Netflix (Nasdaq: NFLX) may be stickier than you think.

The video service that's been abandoned by investors in recent months apparently hasn't been deserted by its customers. CEO Reed Hastings revealed on Tuesday that the company served up more than a billion hours of monthly streams for the first time in June.

"Congrats to Ted Sarandos, and his amazing content licensing team," Hastings writes on Facebook, giving props to his Chief Content Officer. "When House of Cards and Arrested Development debut, we'll blow these records away. Keep going, Ted, we need even more!"

The billion stream march
Let's put this into its appropriate mind-blowing perspective.

The only service serving up as many hours of streaming entertainment is Pandora Media (NYSE: P), which crossed the billion monthly hours milestone a few months ago. The big difference here is that the vast majority of the music discovery site's users are freeloaders. There's actually a cover charge to get into the Netflix smorgasbord.

Pandora actually has more than twice as many active registered users as Netflix has paying subscribers. In other words, Netflix accounts are really using the service. By the end of March, there were 23.4 million domestic streaming accounts, and another 3.1 million international users. In other words, the average customer is going through nearly 38 hours of content of programming a month. At $7.99 a month, that breaks out to roughly $0.21 per hour of content. That's obviously cheaper than pay-per-view and even Redbox. Netflix is a pretty darn good value.

Revisiting churn
BTIG analyst Richard Greenfield takes things one step further. By his calculations, Netflix is now the most watched network -- pitted against individual broadcasters and cable networks -- in homes that have a Netflix subscription.

This may not seem like too big of a deal. The industry's cord-cutting fears have largely gone away, and the temporary dip in pay television viewers two years ago has been widely dismissed as a byproduct of the economic slowdown rather than a meaningful paradigm shift. However, if people are consuming more Netflix, doesn't it mean that they're spending less time on their costlier cable or satellite television plans? And, if relying less on expensive cable plans isn't enough to get viewers to rip up their bills, what will this mean for the much cheaper Netflix that has now become the most popular "channel" for active subscribers?

When Netflix stopped issuing churn -- the monthly metric revealing the service's retention rate -- cynics figured that the company wanted to stop divulging what would be worsening news. Even bulls assumed that this was the case. Customers would go through the thinner streaming catalog more quickly than the disc-based offering. Even a quick DVD watcher can't go through 38 hours of disc-based content in any given month. It's also easier to cancel a streaming account than it is a disc-based service with DVDs and Blu-rays in transit.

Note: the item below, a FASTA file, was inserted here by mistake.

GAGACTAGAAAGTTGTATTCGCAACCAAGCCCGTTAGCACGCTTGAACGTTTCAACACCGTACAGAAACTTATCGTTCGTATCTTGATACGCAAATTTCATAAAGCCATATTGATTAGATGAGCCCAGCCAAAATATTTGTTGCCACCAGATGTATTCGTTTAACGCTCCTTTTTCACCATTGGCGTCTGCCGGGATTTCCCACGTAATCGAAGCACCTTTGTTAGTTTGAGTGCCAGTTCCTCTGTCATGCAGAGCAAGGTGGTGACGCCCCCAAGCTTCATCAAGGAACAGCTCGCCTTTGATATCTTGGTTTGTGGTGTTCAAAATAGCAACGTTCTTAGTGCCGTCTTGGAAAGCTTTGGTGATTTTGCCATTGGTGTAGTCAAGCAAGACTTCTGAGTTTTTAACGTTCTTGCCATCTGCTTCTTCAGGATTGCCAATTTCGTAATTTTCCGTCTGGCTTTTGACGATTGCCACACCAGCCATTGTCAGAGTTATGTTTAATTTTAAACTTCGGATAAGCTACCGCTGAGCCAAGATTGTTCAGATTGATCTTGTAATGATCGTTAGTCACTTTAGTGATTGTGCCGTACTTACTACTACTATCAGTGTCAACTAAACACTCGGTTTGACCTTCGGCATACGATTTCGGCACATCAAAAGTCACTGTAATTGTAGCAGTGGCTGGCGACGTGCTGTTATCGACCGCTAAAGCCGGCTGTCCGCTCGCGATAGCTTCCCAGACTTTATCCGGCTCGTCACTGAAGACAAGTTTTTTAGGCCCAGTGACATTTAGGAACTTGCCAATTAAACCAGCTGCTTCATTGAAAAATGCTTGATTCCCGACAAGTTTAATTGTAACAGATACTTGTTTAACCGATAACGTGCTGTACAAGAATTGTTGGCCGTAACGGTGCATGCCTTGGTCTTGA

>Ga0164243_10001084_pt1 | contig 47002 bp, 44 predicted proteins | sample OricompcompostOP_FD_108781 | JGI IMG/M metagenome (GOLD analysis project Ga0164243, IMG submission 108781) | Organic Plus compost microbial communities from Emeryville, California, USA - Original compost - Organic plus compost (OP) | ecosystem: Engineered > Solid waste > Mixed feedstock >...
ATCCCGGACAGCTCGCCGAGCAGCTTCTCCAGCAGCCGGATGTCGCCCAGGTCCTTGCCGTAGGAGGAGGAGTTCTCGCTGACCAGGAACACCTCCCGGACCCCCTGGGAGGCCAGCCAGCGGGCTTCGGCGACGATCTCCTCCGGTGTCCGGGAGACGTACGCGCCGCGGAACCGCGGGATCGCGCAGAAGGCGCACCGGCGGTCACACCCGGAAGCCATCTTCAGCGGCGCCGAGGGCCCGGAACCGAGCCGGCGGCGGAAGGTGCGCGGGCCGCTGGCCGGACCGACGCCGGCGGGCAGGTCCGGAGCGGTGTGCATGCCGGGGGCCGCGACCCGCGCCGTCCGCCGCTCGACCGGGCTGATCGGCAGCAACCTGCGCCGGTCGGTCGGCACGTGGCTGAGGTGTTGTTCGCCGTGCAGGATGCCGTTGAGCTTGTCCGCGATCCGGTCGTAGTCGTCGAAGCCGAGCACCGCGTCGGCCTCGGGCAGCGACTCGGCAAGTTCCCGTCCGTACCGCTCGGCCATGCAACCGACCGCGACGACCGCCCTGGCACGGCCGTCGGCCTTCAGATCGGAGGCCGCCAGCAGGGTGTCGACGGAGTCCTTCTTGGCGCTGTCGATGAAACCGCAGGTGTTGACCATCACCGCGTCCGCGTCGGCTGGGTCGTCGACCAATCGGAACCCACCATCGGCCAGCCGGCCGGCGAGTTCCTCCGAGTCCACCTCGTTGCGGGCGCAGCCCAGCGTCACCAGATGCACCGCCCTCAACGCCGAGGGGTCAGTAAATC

However, if folks aren't cancelling the cable and satellite services that they are using less, why would they nix the Netflix service that they are using more?

It's a good time to be sticky
Netflix's magnetic ways come at a great time. Yes, House of Cards is coming later this year -- and Arrested Development following next year -- but the competition is also coming.

  • Redbox parent Coinstar (Nasdaq: CSTR) expects to launch a streaming service during the second half of this year. For those scoring at home, the second half of 2012 began a few days ago. It's not coming along. The Redbox-branded service will be majority owned by Verizon (NYSE: VZ), the wireless carrier giant with a user base that is more than four times larger than Netflix's rolls.
  • (Nasdaq: AMZN) continues to build up the digital catalog that it makes available to Amazon Prime shoppers at no additional cost. The library is no match to what Netflix offers, but it's cheaper and getting easier to use.
  • We also can't dismiss the tech giants making major moves into the smart television niche. You don't think that they'll be coming empty-handed, do you?

The strong usage should bode well for retention and top-line growth that Netflix will report on July 24 for the quarter that concluded over the weekend. Be careful, shorts. There's no telling how the international losses will eat into stateside profitability, but healthy usage indicates that subscribers didn't bolt the way they did last summer. 

However, now that Netflix has made it a precedent in announcing that a billion hours were streamed last month, it will be important to keep reporting that metric. As the competition cuts in, Netflix will need to prove that it's still as sticky as flypaper.

Stream on
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